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The influence of front-of-package nutrition claims on food perceptions and purchase intentions among Nepali consumers

Menger-Ogle, Andrew D., Graham, Dan J.
Food quality and preference 2018 v.66 pp. 160-170
adults, children, consumer attitudes, food choices, food packaging, food purchasing, marketing, models, nutrition labeling, obesity, path analysis, perceptions (cognitive), snack foods, taste, Nepal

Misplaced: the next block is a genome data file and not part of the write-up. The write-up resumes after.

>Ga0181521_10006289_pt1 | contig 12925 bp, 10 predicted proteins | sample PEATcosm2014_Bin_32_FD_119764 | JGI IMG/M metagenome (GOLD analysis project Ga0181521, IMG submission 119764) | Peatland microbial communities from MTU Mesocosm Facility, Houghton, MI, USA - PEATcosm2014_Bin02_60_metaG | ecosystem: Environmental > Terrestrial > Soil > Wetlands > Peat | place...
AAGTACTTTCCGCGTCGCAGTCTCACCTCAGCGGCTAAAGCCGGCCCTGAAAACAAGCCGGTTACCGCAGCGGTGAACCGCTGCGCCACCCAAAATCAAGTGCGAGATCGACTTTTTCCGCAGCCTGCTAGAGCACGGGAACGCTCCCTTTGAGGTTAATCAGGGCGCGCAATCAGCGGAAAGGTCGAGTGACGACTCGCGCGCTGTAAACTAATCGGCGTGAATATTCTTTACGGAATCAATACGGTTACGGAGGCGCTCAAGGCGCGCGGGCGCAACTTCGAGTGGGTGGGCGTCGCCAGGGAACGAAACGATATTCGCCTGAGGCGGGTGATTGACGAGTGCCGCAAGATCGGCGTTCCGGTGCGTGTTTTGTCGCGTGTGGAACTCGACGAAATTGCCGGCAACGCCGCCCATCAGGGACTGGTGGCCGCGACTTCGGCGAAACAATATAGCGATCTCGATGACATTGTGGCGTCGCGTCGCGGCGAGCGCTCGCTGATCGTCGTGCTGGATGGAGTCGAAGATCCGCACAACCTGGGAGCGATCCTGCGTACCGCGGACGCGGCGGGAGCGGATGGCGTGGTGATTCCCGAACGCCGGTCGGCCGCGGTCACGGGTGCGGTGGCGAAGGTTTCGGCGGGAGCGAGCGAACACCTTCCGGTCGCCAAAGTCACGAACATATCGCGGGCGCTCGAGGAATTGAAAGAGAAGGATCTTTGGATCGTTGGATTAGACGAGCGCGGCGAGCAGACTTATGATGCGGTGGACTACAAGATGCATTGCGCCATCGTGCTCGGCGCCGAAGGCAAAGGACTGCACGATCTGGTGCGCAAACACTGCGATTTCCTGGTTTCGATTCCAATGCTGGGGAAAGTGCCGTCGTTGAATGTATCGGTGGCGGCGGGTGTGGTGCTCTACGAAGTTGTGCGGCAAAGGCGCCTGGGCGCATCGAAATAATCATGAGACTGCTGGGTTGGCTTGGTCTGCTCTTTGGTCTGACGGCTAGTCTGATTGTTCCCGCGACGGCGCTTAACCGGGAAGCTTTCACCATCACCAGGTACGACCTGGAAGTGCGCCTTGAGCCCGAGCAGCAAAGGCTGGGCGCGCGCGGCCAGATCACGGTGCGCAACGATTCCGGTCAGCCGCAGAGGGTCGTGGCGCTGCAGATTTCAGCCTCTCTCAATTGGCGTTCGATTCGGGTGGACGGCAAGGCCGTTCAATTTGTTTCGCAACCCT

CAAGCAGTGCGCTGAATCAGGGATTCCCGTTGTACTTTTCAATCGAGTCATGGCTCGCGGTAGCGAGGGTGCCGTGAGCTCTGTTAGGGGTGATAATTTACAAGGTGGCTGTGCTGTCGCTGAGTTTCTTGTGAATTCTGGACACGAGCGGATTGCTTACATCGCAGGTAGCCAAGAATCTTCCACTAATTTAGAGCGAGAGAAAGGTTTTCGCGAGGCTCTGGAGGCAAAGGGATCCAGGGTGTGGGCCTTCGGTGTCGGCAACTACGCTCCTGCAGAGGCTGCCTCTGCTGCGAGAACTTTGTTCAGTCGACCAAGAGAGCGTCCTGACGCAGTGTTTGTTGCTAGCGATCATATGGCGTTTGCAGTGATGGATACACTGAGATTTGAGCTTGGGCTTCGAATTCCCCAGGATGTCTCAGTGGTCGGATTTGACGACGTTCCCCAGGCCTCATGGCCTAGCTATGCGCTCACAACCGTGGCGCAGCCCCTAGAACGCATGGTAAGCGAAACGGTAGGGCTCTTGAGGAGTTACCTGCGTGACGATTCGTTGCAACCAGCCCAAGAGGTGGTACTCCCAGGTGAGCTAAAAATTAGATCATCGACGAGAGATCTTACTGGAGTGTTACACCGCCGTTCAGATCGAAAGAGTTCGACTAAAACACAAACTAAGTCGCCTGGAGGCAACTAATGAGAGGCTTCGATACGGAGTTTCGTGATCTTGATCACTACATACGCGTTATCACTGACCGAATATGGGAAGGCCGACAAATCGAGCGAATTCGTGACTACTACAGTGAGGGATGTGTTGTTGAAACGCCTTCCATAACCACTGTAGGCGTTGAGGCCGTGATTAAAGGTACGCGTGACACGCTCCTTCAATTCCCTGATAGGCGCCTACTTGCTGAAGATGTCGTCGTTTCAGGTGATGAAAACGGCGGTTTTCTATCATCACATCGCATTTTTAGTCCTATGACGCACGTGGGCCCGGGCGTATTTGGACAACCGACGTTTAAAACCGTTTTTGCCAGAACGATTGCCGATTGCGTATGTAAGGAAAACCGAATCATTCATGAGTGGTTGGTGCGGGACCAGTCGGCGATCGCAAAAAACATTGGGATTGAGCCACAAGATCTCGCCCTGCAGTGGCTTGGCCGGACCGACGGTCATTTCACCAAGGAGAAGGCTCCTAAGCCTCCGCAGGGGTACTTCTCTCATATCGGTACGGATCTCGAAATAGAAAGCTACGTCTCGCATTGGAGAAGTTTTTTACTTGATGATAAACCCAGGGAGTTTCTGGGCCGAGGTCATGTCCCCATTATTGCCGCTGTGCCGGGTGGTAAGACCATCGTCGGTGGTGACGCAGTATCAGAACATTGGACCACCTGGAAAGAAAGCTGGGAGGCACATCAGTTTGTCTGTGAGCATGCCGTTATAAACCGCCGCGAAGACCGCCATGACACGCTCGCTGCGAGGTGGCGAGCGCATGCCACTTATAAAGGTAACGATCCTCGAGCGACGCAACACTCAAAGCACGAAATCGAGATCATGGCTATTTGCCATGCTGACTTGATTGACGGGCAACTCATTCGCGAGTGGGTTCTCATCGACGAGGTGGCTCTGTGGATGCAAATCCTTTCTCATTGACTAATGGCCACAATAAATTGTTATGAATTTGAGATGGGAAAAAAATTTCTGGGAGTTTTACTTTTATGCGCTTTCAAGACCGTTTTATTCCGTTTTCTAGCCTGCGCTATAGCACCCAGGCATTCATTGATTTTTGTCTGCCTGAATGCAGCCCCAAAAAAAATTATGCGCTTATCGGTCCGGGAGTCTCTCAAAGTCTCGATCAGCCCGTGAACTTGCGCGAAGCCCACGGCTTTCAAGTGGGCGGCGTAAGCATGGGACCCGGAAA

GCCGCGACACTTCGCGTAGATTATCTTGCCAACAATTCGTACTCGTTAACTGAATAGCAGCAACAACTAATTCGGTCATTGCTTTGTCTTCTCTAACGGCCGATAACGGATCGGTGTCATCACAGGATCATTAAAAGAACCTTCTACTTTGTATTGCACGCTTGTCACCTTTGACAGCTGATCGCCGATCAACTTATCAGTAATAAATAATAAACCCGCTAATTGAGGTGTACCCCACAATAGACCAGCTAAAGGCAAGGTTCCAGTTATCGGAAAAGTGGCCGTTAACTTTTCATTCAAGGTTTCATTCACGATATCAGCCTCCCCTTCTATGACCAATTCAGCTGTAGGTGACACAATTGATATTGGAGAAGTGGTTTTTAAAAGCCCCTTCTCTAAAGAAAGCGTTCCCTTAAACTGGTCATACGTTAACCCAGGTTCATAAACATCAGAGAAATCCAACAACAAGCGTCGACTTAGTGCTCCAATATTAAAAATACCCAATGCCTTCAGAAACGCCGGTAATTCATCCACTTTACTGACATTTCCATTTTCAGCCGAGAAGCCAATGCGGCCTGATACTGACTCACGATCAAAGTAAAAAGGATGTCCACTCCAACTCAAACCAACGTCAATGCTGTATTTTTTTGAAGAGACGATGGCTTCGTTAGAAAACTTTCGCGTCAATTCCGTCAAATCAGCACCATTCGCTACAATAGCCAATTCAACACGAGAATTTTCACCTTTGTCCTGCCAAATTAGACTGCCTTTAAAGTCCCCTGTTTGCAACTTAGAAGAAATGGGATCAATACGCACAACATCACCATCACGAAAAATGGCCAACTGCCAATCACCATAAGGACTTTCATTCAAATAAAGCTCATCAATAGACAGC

Obesity is increasing in countries undergoing nutrition transition (e.g., Nepal) largely due to changing food environments. Food choices are influenced by marketing and packaging, including front-of-pack nutrition claims (FOPNCs). Although FOPNCs can help consumers identify healthful foods, these claims can also lead consumers to unduly attribute healthfulness to unhealthful food products. This study investigated the effects of FOPNCs on consumers’ purchase intentions and product perceptions of snack foods. Participants were 239 adult shoppers in Kathmandu, Nepal. Participants viewing product images rated purchase intentions and seven product perceptions (e.g., healthfulness, tastiness). Participants reported their two most important shopping priorities, and explained why they found a specific FOPNC to be truthful/influential or not. Path analyses of multiple mediation models showed that FOPNCs most often influenced the product perception of healthful for children, while product perceptions of tasty and adults like it were most predictive of purchase intention. Inductive thematic analysis of open-ended responses identified various reasons for trust and skepticism in FOPNCs. FOPNCs were largely described as useful, despite their inconsistent influence on perceptions. Thematic analysis of shopping priorities resulted in 10 themes; the three most prevalent were quality, familiarity, and taste. Only 12% of reported shopping priorities appeared to motivate the use of FOPNCs (i.e., health and nutrition and package labeling). Evidence that FOPNCs create health halos for snack foods did emerge. However, FOPNCs’ inconsistent or absent impact on most product perceptions and purchase intentions suggest that FOPNCs are not a primary contributor to increasing obesity during Nepal’s nutrition transition.